01 June 2013

Short and Sweet: An Introduction to Branding

This is the third installment in the continuing story of "Editing Mister D," a joint project to coach British nonfiction writer Pete Oxley through completion and publication of his first novel-length fiction work.

If you’re writing just for the fun of it, branding may very well be irrelevant.  However, if you think you may one day want to become a professional writer, it’s never too early to think about developing your brand.  What is "branding?"  Like General Mills, Cadillac, Swatch, or any number of instantly recognizable names, a brand is a kind of stamp, a shorthand way of telling your customers—er, readers—what to expect.  "Branding" is the process of creating your own unique brand, and the practice of stamping that brand on everything you do.

Stephen King, Nora Roberts, and John Grisham are flesh and blood human beings, but their names have also become brands.  If you see “Stephen King” on a book, you have a pretty good idea what to expect.  It won’t be a historical fiction romance, will it?  No, it will be some kind of paranormal thriller that will make you sleep with the lights on for a while.  You know that just because you read “Stephen King” on the cover.

Now, I can’t call myself an expert on branding, but I’ve learned a few things over the years anyone can use to position themselves as a recognized brand.  The scale of that recognition is something that comes with time because it takes time to distribute your brand and impress it upon enough minds that it actually qualifies as a brand.  Moreover, it takes time to hone your brand into something specific and compelling.  There’s a certain amount of trial and error involved, so again, it’s never too early to get started.

First things first: Whether it’s your real name or a pseudonym, your nom de plume is your calling card.  Once you’ve settled on the name you’re going to use, use it exclusively.  Even your Twitter handle should be as close to your writing name as possible.  For instance, if you intend to publish as Herkimer MacGillicuddy, your handle should be @HerkimerMacGillicuddy, not @xxHockeyPuck1982xx.  You want your readers to see your name over and over, and associate it with your writing.

The second thing to look at your social networking profiles.  Do you go on about your favorite bands, or are you introducing readers to your writing?  Adding personal details to your profile makes it easier for your readers to connect with you on a personal level, but it is not a substitute for a carefully crafted statement about your writing.  You want to create an “elevator speech,” or a short statement that will sum up your writing in as few words as possible.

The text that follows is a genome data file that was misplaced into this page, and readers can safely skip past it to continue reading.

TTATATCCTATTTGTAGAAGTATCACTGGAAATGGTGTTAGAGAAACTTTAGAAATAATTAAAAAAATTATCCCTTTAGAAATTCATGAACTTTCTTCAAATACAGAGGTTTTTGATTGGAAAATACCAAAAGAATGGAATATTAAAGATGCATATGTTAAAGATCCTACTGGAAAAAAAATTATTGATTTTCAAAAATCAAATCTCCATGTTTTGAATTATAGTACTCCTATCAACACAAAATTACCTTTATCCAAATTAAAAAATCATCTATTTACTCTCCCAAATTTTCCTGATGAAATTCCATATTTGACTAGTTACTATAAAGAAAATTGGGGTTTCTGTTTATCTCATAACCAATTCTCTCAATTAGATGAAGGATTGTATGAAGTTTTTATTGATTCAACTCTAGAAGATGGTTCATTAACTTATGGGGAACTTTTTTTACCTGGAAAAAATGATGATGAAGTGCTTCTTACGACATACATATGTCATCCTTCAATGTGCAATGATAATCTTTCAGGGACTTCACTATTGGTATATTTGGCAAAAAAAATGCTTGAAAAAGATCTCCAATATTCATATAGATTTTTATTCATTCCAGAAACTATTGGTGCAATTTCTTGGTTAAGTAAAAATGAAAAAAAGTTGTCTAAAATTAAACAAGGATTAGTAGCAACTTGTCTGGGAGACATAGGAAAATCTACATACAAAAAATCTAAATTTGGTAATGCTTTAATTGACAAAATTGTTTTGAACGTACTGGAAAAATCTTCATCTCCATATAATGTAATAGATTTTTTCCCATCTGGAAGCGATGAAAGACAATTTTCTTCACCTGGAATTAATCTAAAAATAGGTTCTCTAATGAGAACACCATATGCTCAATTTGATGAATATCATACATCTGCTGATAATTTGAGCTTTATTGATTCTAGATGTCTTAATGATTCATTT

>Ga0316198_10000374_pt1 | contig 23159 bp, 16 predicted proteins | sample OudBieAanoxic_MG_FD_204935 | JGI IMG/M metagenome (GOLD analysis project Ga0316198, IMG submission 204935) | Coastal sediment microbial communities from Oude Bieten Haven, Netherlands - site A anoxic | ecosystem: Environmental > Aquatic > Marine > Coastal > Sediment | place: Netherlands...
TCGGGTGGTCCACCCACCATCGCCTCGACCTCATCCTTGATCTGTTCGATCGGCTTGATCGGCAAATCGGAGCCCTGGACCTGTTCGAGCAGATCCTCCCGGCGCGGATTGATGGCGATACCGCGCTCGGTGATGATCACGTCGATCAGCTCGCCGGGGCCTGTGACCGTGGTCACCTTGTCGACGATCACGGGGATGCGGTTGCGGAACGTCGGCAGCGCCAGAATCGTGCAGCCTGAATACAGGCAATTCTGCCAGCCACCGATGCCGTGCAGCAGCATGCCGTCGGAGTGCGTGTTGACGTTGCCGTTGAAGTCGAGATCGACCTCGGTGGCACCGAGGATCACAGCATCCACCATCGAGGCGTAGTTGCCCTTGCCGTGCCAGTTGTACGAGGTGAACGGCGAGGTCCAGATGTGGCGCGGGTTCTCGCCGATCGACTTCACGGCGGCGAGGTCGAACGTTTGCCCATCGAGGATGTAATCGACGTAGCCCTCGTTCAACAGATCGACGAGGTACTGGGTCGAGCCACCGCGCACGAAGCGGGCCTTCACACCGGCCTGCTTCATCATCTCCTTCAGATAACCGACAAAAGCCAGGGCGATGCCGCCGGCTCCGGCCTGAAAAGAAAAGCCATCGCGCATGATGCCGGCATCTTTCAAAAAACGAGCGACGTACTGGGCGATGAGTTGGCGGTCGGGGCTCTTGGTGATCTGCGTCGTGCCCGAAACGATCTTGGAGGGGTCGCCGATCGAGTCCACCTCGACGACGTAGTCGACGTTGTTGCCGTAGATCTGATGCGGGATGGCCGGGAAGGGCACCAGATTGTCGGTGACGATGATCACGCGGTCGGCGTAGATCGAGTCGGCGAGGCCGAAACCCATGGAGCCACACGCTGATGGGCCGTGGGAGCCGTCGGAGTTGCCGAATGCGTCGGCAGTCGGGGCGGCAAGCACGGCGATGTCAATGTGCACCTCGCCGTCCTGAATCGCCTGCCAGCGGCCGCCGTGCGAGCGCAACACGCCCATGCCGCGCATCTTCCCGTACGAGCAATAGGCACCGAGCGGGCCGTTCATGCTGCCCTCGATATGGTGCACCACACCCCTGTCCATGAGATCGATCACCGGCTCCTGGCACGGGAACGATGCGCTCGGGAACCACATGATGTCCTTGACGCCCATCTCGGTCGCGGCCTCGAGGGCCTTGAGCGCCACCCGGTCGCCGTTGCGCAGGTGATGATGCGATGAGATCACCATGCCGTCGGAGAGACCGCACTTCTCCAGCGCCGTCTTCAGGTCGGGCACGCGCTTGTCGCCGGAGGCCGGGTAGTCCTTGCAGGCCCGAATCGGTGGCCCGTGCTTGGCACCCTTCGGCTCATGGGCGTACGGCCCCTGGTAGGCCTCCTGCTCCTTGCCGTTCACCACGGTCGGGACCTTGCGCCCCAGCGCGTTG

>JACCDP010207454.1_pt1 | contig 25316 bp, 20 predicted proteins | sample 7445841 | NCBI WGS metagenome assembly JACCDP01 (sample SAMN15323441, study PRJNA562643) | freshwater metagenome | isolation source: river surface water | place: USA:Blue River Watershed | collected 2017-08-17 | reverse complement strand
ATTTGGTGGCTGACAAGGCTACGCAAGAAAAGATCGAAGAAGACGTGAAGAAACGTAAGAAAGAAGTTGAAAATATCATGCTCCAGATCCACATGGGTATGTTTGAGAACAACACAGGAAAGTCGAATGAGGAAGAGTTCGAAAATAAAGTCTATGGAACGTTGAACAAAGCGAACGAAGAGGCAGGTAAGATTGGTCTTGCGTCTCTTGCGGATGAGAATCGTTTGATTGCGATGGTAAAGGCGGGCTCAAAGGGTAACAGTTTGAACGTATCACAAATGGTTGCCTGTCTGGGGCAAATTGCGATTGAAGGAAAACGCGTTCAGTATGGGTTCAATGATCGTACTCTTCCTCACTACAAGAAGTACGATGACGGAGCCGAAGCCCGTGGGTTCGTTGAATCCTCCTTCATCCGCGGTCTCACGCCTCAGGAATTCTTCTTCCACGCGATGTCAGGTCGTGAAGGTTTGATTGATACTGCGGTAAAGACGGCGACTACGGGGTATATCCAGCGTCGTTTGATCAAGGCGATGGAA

A great branding exercise is to write a very short (no more than 300 words) essay about you and your writing.  Pack everything in this essay that you feel describes you and your writing, particularly whatever it is that you feel makes it unique.  Make a copy and edit your essay down to half its length.  Make another copy and edit again, reducing by half again.  Each time, you will be forced to identify the truly crucial points and cut out the less important points.  Repeat this process until you have pared your message down enough to fit into a Twitter profile (160 characters or less).  Keep all of these short descriptions to refine and use as you develop your brand.

As part of my "Editing Mister D" project, I've been analyzing writer Pete Oxley's branding, and I've found he's already off to a good start.  Visit http://peterdoxley.co.uk/ and near the top of the page you will see three short statements that sum up his writing and qualifications quite nicely in forty-two words.  As we progress, we’ll be refining his fiction writing profile to include something like “Author of the Mister D series of paranormal steampunk adventure tales,” but you get the idea.

Once you’ve begun to create your branding, start using it everywhere.  Put it in your email signature, use it as a tagline on message boards, add it to your Facebook, Twitter, and Wattpad profiles, etc.  As you refine your message, you’ll have to change it everywhere, but it’s worth the trouble to keep your message consistent.

Creating a brand before the story is ready to publish might seem like putting the cart before the horse, but it really isn't.  In self-publishing, branding is the horse.  Merely publishing a book is no guarantee that you will sell even a single copy, but if you have connected with hundreds or thousands of people and introduced them to your brand before you publish, you'll have a ready-made market clamoring for your stories.

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